Torah Portion: VAYECHI Genesis 47:28-50:26
HafTorah: I Kings 2:1-12
Tonight the Torah section is named “And he lived”, yet it mainly covers the death of Jacob. There is another Torah section that follows the same pattern. What is it? Chayei Sarah, Genesis 23:1. Yet it also mainly talks of her death and burial. So what is the Torah trying to tell us here and with Sarah? Even in the beginning we read in Genesis 3:19 about G-d relating to Adam, Adam’s own death. But then in the next verse we see Adam named his wife Hava (Eve) for she was to be the mother of all life. What is striking with her name is that literally it means one who narrates or tells a story.
I think the point in each case is that the scripture is telling us that death is not the end of all. Our lives are rather measured by what we leave behind, our legacy, our children or others who have been moved or influenced by us. This is the important thing. Death is but a stop along the way. Here in this parasha we see Jacob coming to the end of his earthly life. What we read about is what remained, his children who would become the founders of the 12 tribes of Israel. He even tells them how that will play out over the years. But he lives even to impact our lives as the ancestor of the Messiah. So his and our lives should be measured not by what we accumulate, for scripture says we are all the same when we leave this life. No one carries anything with them. What remains is our impact on our children and the world. If we measured Yeshua’s life by worldly standards it would be pretty unimpressive but when we look at what lived after Him it is unsurpassed. So, here the Torah is making that point. I want to urge each of you to consider this everyday. It will affect how you spend your days.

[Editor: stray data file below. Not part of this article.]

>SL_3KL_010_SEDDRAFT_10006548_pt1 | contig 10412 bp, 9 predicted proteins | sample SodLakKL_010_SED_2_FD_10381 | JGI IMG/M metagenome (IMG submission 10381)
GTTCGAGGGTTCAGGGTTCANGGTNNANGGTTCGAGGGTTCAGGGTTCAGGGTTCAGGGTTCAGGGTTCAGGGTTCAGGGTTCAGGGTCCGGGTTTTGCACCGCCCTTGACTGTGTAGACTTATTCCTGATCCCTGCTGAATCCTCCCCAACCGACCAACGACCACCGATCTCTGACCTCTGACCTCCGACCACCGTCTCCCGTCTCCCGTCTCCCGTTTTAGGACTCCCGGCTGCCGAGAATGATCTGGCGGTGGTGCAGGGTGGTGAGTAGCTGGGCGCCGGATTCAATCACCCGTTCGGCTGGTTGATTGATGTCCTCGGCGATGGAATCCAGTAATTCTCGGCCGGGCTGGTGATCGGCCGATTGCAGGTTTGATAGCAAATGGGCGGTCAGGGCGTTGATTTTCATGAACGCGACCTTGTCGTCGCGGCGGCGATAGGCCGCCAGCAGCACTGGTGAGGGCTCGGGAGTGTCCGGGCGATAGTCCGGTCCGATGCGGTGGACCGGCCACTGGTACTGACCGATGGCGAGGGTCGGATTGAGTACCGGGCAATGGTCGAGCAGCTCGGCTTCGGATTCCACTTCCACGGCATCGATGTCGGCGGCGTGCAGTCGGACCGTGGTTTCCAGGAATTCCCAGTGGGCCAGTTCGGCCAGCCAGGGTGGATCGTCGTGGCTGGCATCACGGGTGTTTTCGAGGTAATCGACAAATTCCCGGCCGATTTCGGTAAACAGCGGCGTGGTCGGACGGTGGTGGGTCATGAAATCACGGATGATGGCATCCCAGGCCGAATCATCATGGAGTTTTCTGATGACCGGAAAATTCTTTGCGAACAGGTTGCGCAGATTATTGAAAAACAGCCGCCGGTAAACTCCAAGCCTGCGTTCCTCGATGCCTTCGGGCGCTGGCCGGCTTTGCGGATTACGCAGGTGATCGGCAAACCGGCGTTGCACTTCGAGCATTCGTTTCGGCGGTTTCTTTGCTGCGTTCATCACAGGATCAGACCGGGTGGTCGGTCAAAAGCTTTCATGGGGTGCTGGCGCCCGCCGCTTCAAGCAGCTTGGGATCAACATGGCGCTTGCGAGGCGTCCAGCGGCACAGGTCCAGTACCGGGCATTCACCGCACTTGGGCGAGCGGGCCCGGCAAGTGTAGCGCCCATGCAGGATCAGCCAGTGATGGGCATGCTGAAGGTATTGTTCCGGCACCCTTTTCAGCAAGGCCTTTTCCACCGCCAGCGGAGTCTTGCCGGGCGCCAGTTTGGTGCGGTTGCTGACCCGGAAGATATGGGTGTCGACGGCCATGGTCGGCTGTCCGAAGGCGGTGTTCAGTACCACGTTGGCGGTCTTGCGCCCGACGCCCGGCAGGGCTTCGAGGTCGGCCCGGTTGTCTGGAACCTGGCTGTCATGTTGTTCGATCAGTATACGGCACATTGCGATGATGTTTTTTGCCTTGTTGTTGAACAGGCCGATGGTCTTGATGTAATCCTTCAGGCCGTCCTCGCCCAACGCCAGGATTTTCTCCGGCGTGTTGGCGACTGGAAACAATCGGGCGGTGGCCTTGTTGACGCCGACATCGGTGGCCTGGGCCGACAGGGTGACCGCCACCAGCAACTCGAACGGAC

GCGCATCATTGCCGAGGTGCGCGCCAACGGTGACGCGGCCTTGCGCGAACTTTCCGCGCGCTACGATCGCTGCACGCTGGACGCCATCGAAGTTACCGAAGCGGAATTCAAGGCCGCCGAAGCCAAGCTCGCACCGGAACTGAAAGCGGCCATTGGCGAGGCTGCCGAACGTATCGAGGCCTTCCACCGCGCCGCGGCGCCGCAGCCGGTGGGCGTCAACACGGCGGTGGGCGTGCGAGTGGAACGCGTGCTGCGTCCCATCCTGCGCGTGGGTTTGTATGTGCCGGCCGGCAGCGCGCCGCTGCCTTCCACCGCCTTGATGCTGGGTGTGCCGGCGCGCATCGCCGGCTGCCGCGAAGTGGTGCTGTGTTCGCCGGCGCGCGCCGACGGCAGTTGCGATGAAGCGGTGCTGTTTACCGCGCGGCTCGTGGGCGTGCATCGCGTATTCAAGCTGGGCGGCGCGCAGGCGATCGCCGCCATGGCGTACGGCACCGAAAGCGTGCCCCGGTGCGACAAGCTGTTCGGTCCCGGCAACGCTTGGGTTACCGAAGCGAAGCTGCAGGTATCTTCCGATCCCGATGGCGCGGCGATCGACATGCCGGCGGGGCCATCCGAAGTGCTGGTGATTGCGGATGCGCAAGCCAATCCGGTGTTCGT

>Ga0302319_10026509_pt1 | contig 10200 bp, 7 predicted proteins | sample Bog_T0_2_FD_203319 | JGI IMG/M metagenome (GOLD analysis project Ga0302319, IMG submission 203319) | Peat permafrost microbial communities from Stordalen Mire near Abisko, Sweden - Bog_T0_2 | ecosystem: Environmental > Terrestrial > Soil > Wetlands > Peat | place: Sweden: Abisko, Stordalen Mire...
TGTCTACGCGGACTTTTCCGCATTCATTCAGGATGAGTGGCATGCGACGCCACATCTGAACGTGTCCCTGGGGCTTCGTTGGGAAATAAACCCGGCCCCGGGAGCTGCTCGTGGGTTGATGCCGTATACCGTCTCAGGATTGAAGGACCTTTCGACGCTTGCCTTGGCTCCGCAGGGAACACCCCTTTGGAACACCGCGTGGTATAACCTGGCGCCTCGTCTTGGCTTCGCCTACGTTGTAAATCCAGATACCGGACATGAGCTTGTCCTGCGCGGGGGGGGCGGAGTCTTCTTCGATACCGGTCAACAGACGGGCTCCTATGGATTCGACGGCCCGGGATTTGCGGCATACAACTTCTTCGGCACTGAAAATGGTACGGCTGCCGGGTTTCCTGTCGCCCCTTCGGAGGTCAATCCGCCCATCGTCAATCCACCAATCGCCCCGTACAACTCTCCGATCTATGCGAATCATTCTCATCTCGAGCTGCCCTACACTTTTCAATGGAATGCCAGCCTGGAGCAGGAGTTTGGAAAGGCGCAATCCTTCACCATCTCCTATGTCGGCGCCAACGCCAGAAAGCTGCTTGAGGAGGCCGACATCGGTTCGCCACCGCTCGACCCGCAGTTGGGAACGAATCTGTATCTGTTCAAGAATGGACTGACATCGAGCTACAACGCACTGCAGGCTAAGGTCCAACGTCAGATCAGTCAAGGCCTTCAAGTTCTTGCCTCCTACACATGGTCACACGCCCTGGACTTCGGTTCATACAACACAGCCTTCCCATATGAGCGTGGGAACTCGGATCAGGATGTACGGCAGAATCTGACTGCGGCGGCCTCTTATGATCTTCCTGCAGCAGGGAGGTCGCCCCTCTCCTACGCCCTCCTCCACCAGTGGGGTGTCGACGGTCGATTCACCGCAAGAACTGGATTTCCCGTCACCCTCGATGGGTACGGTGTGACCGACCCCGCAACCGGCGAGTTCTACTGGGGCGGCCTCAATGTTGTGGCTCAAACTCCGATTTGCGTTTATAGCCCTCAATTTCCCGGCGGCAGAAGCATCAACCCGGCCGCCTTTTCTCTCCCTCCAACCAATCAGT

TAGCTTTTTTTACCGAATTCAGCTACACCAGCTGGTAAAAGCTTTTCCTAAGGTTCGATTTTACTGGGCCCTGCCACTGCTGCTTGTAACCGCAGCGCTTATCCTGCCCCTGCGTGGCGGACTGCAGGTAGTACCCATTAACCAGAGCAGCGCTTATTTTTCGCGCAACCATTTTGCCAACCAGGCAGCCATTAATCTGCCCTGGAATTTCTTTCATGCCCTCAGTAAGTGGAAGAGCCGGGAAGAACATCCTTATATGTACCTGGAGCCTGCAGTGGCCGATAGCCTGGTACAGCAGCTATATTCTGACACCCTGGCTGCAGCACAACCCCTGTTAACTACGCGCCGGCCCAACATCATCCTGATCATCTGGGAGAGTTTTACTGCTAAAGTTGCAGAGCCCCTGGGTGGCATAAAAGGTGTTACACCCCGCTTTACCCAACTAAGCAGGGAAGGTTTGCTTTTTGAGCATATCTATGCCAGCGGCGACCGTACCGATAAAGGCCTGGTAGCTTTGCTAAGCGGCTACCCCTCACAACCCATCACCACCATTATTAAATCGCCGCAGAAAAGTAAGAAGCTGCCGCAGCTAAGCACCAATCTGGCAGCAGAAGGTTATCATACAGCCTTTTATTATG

I also want to take a few minutes and speak about Jacob’s words to his sons, especially Judah. First in Genesis 49:1 he gathers them around him and tells them what will befall then in the “days to come.” In Hebrew this would be more accurate to say, “last days” or until the Messianic age. So in Genesis 49:8-11 we read of his words over Judah. Think, as we look at this how this might tie into Messiah.
First, “your brothers shall praise you,” could also be read “brothers shall confess you.” Now later in King David’s reign this prophecy is first fulfilled. But that isn’t the end for the “last days” did not come then. Only in Messiah is this phrase ultimately fulfilled. Phil. 2:11 says clearly every tongue will confess that Yeshua the Messiah is L-rd. So only then do these words of Jacob find their final fulfillment. However, even today we see Paul’s words of Romans 10:9-10 giving an ongoing witness to these words of Jacob.
Also in Genesis 49:8 we read, “Your father’s sons shall bow down to you.” In Genesis 27:29 Isaac blesses Jacob by saying “your mother’s sons.” Why does Jacob change it here? To include all the sons he had to say father’s sons since they had four different mothers. No doubt this is Jacob looking forward to Paul’s words in Romans 11:26 that all Israel will be saved.
We as adopted sons and daughters are now counted in that multitude that are saved and bow down to Messiah as King.
I want to now skip over to Genesis 49:18 where we read, “For your salvation I wait O L-rd.” In this verse we see the word Yeshua and the sages have always taken this to mean that Jacob was looking forward to the coming of Messiah. In fact, in the daily prayers this verse forms the background for the prayer for the coming of Messiah. This waiting is not a passive wait but a deep heart felt longing. Thank G-d that we as grafted in ones have found this joy. Our prayer as was Paul’s is that “All Israel will be saved.” Amen